Prices of edible oil skyrocket

17 January 2021
Prices of edible oil skyrocket

Al Amin :
The abnormal surge in the prices of edible oil in local market has added to the woes of common people amid the ongoing Covid-19 pandemic.
The cooking oil prices are rising due to decreased production in exporting countries and stockpiling by a section of hoarders amid the pandemic.
The surge in the prices of essential commodities like edible oil added worries for the low and middle income-group people of the country as many people have either lost their jobs or facing reduced income due to the deadly pandemic.
Majority people in the informal sector have fallen into financial stress and there is no doubt that they are experiencing hardship in their daily lives.
Loose soybean oil was selling at Tk 120-125 and palm oil at Tk 110-115 per Kg in the local market Saturday. On the other hand, different brand's of bottled oil was selling at Tk 125-130 per litre and Tk 570-600 per jar of five litre.
According to Trading Corporation of Bangladesh (TCB) data, the current prices of soybean oil and palm oil have soared to nine-year-high. The prices are also around 30 per cent higher than those of a year ago, the data showed on Saturday.
Soybean oil price has risen from Tk 3,100 in several phases to Tk 4,200 per maund in the last four months. Similarly, the price of palm oil has also increased from Tk 2,950 to Tk 3,650 per maund, said Mohammed Mustafa Haider, Director of T K Group.     Commerce Ministry, however, said that the ministry has taken initiatives so that no dishonest traders can misuse the situation. Vigilance teams are being prepared to monitor oil markets across the country.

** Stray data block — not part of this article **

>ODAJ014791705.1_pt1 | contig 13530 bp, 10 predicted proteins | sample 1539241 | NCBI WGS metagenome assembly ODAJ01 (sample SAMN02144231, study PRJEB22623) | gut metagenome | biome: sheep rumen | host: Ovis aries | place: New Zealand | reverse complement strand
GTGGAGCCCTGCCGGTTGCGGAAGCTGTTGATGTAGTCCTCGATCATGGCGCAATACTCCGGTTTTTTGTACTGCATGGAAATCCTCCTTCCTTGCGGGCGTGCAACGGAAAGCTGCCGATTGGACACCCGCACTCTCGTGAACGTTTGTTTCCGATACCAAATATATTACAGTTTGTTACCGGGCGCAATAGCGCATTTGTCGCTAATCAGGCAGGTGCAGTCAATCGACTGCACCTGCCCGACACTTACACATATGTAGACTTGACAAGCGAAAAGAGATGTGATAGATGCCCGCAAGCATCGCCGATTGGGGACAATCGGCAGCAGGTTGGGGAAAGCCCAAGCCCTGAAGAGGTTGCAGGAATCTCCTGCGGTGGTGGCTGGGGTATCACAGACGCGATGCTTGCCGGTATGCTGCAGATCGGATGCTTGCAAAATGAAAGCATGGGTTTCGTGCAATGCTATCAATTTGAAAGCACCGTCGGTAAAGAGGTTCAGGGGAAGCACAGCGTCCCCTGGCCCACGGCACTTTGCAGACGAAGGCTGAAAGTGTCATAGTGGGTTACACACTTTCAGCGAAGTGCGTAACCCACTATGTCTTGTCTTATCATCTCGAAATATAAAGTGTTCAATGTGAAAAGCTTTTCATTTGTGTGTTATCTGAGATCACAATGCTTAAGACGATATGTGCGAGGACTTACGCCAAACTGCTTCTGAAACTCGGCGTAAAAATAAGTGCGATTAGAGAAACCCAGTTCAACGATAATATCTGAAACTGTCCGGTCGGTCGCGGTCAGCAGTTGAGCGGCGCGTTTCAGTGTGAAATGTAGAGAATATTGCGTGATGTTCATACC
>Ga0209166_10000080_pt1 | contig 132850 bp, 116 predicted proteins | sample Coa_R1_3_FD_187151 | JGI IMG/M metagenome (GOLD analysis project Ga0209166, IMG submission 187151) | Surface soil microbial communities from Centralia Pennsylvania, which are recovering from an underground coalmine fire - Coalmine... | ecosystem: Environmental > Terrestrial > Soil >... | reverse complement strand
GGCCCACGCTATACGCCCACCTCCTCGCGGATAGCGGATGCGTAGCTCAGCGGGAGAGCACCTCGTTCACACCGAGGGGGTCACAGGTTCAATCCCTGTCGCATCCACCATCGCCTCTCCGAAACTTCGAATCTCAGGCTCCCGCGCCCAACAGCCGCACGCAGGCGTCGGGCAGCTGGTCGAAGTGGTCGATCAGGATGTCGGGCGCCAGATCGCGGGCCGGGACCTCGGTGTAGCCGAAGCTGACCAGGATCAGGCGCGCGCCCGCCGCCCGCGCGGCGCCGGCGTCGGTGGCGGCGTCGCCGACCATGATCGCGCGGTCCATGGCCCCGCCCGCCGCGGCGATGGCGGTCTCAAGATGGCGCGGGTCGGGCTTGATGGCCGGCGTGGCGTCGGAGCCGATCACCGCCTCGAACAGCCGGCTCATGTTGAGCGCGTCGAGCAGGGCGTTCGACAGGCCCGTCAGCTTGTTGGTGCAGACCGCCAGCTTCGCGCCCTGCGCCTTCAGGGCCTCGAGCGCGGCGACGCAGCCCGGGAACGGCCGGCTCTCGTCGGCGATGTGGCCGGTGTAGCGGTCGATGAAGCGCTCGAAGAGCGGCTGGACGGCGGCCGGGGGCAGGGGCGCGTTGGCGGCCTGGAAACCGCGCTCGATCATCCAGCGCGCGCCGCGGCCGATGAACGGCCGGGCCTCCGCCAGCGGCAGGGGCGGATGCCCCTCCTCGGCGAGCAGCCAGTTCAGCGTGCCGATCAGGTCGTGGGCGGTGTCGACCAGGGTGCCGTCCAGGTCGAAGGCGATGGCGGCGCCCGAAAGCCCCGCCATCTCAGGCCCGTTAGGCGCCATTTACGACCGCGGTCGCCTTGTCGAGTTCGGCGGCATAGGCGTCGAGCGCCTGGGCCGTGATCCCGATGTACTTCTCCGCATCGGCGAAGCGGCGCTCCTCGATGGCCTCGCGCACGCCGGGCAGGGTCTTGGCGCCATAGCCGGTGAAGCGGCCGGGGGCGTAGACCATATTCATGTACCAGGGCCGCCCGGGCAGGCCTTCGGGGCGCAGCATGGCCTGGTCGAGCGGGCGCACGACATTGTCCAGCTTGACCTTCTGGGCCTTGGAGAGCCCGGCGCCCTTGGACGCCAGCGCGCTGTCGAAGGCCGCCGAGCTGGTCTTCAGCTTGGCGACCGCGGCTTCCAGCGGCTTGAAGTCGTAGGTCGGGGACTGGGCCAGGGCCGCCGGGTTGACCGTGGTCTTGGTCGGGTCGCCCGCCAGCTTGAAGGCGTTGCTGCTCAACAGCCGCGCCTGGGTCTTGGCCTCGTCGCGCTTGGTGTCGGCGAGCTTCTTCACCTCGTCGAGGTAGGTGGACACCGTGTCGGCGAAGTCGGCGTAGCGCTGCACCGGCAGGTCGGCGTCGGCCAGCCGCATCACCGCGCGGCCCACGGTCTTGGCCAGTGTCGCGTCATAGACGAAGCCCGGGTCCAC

"Surge in edible oil price is normal as the price is increasing in international markets. But we are preparing monitoring teams so that the dishonest traders cannot take chance from the abnormal situation," said Dr Jafar Uddin, Secretary, Commerce Ministry.
Country's five to six private companies import crude edible oil from different countries and sale it in the domestic markets by refining.
"All the refiners have increased oil prices as well as reduced supplies owing to an import crisis and rising prices in the international market," said Rafiqul Islam, a retailer at Jatrabari area in the city.
Most of the country's demand for soybean oil is met through imports from Brazil and Argentina where production has declined due to the pandemic, Biswajit Saha, General Manager of City Group, told the New Nation on Saturday.
"The export-import chains are yet to normalise due to the pandemic situation," he added.
On the other hand, big countries, including China, are stockpiling edible oil amid the potential threat of a second wave of the pandemic, which could once again fuel the hiking of prices, he said.

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